Table of Contents Author Guidelines Submit a Manuscript
Oxidative Medicine and Cellular Longevity
Volume 2019, Article ID 1529520, 15 pages
Research Article

Methylene Blue-Mediated Photodynamic Therapy Induces Macrophage Apoptosis via ROS and Reduces Bone Resorption in Periodontitis

1Department of Prosthodontics, Shanghai Ninth People’s Hospital, College of Stomatology, Shanghai Jiao Tong University School of Medicine, Shanghai 200011, China
2Shanghai Key Laboratory of Stomatology & Shanghai Research Institute of Stomatology, National Clinical Research Center for Oral Diseases, Shanghai 200011, China
3Department of Oral Maxillofacial-Head and Neck Oncology, Shanghai Ninth People’s Hospital, College of Stomatology, Shanghai Jiao Tong University School of Medicine, Shanghai 200011, China

Correspondence should be addressed to Haixin Qian; moc.621@7618naiqrd and Ting Jiao; moc.621@gnit_oaij

Received 20 December 2018; Revised 1 April 2019; Accepted 6 May 2019; Published 14 August 2019

Academic Editor: Sander Bekeschus

Copyright © 2019 Chunlan Jiang et al. This is an open access article distributed under the Creative Commons Attribution License, which permits unrestricted use, distribution, and reproduction in any medium, provided the original work is properly cited.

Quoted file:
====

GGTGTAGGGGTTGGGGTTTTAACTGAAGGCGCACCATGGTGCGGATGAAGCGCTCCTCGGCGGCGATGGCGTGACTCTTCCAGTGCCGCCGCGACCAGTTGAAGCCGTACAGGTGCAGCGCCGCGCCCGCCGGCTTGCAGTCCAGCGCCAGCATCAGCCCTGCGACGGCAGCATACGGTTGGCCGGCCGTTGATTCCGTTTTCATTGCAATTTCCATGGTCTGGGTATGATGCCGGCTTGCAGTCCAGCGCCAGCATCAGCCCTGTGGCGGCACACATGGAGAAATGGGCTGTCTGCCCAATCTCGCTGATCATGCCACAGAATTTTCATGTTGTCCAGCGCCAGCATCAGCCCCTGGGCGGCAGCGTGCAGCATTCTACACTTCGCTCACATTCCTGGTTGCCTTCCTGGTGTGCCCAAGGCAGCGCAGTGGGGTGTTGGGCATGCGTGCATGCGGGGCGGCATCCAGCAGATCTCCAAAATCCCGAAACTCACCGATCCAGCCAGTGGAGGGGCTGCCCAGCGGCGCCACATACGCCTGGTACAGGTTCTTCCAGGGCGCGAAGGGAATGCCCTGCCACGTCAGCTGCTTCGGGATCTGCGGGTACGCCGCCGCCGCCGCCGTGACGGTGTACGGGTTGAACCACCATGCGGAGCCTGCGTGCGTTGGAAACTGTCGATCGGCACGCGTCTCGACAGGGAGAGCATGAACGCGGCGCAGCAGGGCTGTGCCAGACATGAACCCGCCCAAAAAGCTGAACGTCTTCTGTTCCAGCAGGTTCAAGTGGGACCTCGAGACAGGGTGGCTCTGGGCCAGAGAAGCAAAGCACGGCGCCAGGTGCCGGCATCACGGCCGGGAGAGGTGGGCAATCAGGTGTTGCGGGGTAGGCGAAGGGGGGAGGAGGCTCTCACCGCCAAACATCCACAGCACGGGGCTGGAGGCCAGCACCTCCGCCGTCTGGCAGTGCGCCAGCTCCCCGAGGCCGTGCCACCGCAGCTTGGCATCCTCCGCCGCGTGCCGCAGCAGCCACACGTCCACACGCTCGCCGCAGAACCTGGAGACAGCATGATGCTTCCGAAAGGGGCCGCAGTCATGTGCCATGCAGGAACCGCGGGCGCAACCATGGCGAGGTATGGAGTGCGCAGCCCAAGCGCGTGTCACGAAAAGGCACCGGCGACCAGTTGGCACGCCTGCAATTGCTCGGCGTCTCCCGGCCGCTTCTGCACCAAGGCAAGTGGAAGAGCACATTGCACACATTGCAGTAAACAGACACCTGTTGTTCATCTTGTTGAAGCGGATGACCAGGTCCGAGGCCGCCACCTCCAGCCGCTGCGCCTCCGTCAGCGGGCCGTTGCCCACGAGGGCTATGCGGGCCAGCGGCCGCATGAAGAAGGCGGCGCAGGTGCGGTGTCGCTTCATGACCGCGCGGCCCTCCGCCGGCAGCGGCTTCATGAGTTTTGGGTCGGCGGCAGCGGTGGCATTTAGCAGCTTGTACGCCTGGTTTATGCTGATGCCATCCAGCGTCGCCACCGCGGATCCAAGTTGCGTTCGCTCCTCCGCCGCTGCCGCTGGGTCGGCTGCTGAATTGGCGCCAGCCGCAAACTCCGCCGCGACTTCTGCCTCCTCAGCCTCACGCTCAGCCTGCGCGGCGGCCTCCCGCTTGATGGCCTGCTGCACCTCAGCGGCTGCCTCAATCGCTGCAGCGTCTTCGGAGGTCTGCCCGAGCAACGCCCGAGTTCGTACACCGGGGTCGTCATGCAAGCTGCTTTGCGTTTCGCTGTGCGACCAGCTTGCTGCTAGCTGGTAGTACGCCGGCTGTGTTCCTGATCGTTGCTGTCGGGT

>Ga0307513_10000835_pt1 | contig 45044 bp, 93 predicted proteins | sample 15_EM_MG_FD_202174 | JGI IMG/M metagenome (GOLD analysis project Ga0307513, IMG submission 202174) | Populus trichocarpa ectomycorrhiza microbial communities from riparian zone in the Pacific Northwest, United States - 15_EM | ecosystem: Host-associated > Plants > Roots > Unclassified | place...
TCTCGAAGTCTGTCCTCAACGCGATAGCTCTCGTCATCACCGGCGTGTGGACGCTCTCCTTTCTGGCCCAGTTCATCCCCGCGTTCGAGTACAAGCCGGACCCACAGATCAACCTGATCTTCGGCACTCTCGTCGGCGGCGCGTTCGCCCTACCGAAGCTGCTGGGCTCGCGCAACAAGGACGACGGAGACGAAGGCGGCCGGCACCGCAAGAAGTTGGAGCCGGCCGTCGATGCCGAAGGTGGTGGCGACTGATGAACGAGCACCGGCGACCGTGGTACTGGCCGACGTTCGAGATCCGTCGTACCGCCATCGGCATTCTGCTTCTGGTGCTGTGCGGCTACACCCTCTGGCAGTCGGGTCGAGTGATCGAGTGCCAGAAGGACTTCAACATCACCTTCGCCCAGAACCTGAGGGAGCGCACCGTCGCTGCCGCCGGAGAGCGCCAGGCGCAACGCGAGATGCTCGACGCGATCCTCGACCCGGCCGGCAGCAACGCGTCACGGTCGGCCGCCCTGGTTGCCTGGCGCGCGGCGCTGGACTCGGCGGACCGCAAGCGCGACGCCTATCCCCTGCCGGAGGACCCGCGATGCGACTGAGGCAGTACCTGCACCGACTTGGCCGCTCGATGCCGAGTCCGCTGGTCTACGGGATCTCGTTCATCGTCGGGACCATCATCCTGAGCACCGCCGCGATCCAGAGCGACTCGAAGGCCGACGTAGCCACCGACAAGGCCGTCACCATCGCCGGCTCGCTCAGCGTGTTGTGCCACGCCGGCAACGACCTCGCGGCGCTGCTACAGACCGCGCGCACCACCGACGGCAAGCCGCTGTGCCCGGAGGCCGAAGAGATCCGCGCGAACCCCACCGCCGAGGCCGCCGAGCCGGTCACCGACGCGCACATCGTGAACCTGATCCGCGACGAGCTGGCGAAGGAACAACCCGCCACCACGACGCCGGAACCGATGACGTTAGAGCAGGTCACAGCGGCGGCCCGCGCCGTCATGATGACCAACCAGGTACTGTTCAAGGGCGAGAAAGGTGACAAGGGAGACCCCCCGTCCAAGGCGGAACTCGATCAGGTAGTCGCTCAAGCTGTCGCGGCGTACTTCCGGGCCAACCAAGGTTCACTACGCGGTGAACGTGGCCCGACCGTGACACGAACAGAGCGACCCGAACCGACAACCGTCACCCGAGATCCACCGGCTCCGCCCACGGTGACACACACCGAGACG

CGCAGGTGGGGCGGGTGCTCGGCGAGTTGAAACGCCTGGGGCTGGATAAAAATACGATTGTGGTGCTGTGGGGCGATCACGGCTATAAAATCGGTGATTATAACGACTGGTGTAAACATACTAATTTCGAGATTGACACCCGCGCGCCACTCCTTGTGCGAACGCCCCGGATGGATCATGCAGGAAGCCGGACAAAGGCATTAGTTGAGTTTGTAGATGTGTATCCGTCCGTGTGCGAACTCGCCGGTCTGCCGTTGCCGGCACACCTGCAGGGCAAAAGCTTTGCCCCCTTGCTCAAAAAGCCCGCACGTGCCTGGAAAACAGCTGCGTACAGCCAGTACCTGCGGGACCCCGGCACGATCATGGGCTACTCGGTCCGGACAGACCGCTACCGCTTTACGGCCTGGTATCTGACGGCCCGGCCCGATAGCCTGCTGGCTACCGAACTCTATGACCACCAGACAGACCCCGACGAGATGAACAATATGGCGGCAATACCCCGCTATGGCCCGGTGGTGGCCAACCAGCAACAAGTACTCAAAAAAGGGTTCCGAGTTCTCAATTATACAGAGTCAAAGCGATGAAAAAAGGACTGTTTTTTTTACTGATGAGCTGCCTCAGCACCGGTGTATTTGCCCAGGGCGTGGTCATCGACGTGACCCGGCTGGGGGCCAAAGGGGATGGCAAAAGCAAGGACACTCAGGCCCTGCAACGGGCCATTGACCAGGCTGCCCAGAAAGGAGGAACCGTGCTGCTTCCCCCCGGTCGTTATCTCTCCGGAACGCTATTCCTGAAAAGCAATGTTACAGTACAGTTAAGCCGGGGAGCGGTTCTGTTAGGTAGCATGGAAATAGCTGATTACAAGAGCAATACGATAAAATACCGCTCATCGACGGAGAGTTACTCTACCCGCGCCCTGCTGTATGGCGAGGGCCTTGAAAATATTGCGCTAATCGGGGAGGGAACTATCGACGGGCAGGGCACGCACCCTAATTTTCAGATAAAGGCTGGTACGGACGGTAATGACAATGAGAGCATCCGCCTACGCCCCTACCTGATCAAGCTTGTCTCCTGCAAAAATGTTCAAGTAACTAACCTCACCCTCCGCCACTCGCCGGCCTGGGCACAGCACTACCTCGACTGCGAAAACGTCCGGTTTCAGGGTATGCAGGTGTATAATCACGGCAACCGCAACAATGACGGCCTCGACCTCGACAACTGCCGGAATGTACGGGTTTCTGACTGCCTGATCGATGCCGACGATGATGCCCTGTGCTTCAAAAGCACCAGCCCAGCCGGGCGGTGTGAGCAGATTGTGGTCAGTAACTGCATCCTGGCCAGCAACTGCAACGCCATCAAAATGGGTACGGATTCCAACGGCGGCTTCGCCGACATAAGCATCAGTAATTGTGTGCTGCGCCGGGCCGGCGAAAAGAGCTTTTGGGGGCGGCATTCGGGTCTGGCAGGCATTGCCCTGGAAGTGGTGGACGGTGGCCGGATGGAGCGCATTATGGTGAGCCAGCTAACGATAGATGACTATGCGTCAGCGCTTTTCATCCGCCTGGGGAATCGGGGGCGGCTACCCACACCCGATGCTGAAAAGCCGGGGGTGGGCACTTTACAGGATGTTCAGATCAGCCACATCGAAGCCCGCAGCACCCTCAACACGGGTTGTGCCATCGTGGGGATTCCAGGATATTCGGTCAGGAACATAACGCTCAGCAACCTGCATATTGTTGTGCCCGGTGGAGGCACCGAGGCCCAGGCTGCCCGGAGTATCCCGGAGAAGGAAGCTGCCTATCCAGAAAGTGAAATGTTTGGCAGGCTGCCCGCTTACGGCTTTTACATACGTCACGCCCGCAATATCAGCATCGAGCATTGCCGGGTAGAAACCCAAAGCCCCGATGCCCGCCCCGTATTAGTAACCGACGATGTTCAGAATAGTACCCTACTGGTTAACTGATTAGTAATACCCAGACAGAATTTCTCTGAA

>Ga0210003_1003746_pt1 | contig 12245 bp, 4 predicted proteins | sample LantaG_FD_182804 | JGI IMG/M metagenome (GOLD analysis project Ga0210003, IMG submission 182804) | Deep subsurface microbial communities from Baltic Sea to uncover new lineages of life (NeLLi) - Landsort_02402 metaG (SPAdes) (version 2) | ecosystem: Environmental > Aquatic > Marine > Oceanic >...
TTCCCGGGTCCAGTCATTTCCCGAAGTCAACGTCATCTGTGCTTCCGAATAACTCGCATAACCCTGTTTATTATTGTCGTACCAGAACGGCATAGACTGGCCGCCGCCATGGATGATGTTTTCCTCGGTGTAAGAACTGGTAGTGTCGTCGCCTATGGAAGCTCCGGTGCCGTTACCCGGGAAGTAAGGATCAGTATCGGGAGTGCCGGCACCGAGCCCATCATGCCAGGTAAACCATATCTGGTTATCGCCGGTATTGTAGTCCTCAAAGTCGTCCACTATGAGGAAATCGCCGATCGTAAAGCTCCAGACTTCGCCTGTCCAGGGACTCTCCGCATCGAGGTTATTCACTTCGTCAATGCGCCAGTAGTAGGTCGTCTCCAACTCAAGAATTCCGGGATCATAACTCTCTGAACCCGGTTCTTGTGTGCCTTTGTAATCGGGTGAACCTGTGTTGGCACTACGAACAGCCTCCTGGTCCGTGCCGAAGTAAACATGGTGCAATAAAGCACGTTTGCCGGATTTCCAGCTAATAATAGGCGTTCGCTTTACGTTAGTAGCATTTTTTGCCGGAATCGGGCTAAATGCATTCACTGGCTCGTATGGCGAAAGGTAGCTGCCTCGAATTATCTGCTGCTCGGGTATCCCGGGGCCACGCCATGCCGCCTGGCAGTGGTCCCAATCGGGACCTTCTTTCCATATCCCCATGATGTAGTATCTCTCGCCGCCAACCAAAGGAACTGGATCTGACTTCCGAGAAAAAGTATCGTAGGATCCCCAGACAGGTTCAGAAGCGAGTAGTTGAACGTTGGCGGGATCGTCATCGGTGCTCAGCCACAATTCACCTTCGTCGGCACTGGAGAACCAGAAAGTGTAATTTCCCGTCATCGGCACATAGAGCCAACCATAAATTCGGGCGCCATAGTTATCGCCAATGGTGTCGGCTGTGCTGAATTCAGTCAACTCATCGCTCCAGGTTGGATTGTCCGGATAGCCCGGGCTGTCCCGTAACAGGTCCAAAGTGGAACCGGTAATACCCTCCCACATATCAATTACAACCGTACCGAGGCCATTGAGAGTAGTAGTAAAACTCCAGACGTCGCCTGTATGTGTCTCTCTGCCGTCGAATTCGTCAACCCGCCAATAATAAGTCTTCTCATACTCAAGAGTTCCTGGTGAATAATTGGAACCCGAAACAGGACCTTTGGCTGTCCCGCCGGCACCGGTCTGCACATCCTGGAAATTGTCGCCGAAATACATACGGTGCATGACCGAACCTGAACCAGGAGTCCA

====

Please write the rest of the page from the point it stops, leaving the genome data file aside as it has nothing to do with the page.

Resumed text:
Aim. To investigate whether methylene blue-mediated photodynamic therapy (MB-PDT) can affect the “fate” of macrophages in vitro or in periodontitis tissues and to explore the potential mechanism. Methods. For in vitro treatments, THP-1 macrophages were divided into three experimental groups: C/control, no treatment; MB, methylene blue treatment; and MB-PDT, MB and laser irradiation treatment. Then, apoptosis and apoptosis-related proteins were detected in each group. For in vivo treatments, periodontitis was ligature-induced in the first molars of the bilateral maxilla in 12 Sprague Dawley (SD) rats. After six weeks, the ligatures were removed and all the induced molars underwent scaling and root planning (SRP). Then, the rats were divided into three groups according to the following treatments: SRP, saline solution; MB, phenothiazinium dye; and MB-PDT, MB and laser irradiation. Apoptotic macrophages, inflammation levels, and alveolar bone resorption in the periodontal tissues of rats were analyzed in each group. Results. In vitro, flow cytometry analysis demonstrated that 10 μM MB and 40 J/cm2 laser irradiation maximized the apoptosis rate (34.74%) in macrophages. Fluorescence probe and Western blot analyses showed that MB-PDT induced macrophage apoptosis via reactive oxygen species (ROS) and the mitochondrial-dependent apoptotic pathway. Conversely, the addition of exogenous antioxidant glutathione (GSH) and the pan-caspase inhibitor Z-VAD-FMK markedly reduced the apoptotic response in macrophages. In vivo, immunohistochemistry, histology, radiographic, and molecular biology experiments revealed fewer infiltrated macrophages, less bone loss, and lower IL-1β and TNF-α levels in the MB-PDT group than in the SRP and MB groups (). Immunohistochemistry analysis also detected apoptotic macrophages in the MB-PDT group. Conclusion. MB-PDT could induce macrophage apoptosis in vitro and in rats with periodontitis. This may be another way for MB-PDT to relieve periodontitis in addition to its antimicrobial effect. Meanwhile, MB-PDT induced apoptosis in THP-1 macrophages via the mitochondrial caspase pathway.